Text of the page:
Exostoses, Hearing Aids, and Brain Training
This case report discusses the importance of periodic audiological examination in the presence of stable hearing loss, decreasing signal to noise ratio (SNR) ability, and age-related cognitive decline.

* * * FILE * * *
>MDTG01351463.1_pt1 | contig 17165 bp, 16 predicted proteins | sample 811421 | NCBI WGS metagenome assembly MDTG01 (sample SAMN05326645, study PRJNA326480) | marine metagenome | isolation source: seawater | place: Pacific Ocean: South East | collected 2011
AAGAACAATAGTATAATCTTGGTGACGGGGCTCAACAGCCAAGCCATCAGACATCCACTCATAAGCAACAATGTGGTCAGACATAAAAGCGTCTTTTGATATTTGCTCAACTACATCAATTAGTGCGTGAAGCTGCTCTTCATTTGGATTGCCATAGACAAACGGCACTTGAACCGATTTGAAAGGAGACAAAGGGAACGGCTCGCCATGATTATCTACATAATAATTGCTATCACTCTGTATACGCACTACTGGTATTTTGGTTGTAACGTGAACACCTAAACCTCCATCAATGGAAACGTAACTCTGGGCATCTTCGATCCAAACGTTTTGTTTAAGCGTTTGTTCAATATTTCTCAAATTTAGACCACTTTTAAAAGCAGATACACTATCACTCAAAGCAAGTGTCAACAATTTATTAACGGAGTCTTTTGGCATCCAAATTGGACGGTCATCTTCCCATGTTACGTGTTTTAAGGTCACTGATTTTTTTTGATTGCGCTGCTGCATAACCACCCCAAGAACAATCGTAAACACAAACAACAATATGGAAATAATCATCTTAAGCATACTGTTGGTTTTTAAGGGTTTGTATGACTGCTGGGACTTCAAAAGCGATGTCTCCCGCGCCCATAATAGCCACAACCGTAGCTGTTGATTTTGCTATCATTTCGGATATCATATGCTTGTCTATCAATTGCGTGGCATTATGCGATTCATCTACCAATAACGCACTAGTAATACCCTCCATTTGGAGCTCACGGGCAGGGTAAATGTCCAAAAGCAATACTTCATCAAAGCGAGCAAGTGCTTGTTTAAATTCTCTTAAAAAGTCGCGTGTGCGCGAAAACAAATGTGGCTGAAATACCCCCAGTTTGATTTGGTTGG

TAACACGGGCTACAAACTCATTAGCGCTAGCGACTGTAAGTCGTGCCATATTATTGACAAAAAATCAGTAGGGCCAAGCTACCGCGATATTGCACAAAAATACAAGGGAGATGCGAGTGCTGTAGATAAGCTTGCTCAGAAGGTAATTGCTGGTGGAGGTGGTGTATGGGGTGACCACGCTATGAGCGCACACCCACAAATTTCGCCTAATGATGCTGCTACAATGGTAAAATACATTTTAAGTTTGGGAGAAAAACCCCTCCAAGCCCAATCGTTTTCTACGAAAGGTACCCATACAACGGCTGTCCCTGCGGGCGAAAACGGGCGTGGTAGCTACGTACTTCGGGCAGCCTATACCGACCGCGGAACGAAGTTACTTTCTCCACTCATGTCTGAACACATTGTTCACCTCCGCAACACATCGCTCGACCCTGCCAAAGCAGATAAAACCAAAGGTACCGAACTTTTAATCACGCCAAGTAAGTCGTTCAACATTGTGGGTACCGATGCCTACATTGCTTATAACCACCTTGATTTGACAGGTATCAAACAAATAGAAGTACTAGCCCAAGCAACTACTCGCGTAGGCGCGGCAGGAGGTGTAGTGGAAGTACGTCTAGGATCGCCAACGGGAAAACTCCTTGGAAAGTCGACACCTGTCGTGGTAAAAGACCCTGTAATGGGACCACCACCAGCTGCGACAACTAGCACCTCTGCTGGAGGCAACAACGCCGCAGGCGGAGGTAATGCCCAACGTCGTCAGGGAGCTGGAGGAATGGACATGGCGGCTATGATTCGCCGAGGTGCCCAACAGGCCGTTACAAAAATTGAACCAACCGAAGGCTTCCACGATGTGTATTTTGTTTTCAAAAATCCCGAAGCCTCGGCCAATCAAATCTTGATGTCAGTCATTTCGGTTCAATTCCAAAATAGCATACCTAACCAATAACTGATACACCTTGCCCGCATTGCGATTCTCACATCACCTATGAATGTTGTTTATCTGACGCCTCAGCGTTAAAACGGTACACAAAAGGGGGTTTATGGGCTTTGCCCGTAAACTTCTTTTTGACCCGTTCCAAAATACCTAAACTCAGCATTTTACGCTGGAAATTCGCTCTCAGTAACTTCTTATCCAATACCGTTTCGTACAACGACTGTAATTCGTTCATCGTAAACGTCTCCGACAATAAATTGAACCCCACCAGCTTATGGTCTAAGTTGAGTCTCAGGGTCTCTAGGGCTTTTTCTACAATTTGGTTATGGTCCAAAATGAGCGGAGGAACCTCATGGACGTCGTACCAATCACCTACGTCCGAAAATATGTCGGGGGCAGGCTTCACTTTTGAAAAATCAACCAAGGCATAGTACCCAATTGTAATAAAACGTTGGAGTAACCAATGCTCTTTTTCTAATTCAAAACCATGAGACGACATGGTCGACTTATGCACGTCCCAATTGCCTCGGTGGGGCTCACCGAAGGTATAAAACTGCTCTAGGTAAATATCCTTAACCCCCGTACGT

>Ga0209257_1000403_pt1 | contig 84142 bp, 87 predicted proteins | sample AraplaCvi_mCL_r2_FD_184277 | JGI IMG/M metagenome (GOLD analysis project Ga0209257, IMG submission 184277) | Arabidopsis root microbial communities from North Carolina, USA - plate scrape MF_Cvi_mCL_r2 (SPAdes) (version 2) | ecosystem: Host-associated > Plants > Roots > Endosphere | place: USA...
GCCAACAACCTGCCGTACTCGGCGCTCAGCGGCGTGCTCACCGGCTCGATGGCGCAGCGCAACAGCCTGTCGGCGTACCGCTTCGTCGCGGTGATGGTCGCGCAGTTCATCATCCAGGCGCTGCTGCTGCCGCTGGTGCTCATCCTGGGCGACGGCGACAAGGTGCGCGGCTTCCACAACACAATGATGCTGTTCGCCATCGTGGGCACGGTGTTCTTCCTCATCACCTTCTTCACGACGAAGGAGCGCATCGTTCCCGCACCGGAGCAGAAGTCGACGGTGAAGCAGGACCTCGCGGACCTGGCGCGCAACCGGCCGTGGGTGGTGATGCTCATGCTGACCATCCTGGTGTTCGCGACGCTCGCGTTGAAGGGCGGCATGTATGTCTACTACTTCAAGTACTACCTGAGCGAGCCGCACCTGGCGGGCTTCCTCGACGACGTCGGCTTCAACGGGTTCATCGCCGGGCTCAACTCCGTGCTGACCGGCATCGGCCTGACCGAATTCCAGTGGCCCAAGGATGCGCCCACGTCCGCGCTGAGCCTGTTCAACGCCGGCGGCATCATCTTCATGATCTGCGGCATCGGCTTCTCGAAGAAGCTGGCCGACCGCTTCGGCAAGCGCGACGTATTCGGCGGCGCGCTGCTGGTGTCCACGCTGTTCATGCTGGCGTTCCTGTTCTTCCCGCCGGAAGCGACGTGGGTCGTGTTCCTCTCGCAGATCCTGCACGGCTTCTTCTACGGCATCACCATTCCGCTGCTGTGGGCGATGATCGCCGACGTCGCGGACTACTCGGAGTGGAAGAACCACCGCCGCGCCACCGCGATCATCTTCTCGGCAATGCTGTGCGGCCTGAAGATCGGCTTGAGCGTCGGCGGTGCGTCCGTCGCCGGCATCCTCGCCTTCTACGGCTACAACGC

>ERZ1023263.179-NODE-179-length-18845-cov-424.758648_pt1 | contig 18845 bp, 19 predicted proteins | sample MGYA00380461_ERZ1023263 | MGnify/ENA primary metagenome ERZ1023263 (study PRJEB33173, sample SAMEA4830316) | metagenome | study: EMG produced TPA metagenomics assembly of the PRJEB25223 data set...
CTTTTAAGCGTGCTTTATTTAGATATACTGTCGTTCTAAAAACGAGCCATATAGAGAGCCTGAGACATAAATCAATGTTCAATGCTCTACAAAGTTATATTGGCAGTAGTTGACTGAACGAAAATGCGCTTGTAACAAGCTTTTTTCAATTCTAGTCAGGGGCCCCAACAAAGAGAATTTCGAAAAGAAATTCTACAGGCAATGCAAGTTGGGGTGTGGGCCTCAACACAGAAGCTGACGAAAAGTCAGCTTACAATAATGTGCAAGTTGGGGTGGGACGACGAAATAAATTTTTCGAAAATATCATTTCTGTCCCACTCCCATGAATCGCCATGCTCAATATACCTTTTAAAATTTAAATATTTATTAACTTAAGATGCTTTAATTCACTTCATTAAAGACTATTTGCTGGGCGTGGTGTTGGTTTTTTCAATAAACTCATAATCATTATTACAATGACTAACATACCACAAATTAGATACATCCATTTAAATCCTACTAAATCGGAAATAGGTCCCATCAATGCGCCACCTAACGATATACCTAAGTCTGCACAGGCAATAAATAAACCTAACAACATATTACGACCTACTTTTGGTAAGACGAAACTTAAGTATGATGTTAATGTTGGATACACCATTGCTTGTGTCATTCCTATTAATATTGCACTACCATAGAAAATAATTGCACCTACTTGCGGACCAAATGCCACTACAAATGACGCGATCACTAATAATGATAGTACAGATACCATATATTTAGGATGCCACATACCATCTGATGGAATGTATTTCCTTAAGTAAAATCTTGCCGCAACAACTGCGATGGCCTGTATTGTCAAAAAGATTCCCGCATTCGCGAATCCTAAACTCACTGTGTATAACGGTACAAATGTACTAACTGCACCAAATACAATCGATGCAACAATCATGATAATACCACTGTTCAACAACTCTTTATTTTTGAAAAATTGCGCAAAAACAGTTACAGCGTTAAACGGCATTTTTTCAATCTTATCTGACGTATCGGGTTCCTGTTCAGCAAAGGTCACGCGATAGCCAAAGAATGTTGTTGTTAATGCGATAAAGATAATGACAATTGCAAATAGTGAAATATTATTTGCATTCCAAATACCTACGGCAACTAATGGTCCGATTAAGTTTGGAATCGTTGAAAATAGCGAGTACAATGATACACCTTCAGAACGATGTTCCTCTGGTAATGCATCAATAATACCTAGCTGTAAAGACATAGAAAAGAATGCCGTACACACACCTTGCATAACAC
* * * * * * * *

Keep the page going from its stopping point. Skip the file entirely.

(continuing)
EW is an 86-year-old male who presented in the clinic more than a decade ago for a diagnostic audiological examination. The patient had a long history of noise exposure while serving in the military as a Navy pilot. His medical history was negative for familial adult-onset hearing loss or any medical issue that could contribute to the hearing loss. There was no history of medications (prescribed or over-the-counter) that may have contributed to the hearing loss. At 74 years of age, the patient reported slight hearing difficulties in daily listening situations: hearing his wife, some social situations, and listening to the television. He also reported being an avid swimmer in his youth and upon otoscopic examination exostoses were identified bilaterally in his ear canals. The exostoses in the right ear were greater in size and number than noted in the left ear. Exostoses are a reactive tissue process borne of long-term exposure to cold water or cold air. They are excessive growth of the tympanic bone; typically seen in multiples, in both ear canals and are benign. Patients are generally asymptomatic unless the growths become large enough to block the ear canal and cause hearing loss or recurrent infection. In addition to the identification of the exostoses in the ear canals, EW was diagnosed with bilateral mild to moderate hearing loss and amplification options were discussed. Initially, EW chose not to treat the hearing loss, and there was no recommended treatment for the exostoses. Periodic audiological testing, approximately every 2 years, indicated a fairly stable hearing loss (air conduction thresholds) in each ear. The patient eventually tried one custom-made hearing aid, which he wore for nearly 6 years with reported success. Eventually speech-in-noise testing was added to the periodic evaluations. Although the patient performed within normal limits initially, his speech-in-noise ability began to deteriorate. Binaural hearing aids were eventually used, and the patient began at-home brain-training exercises to help, primarily, with his memory skills. The complementary effects of consistent binaural hearing aid usage and cognitive training resulted in a positive outcome for the patient in terms of improved auditory function and processing.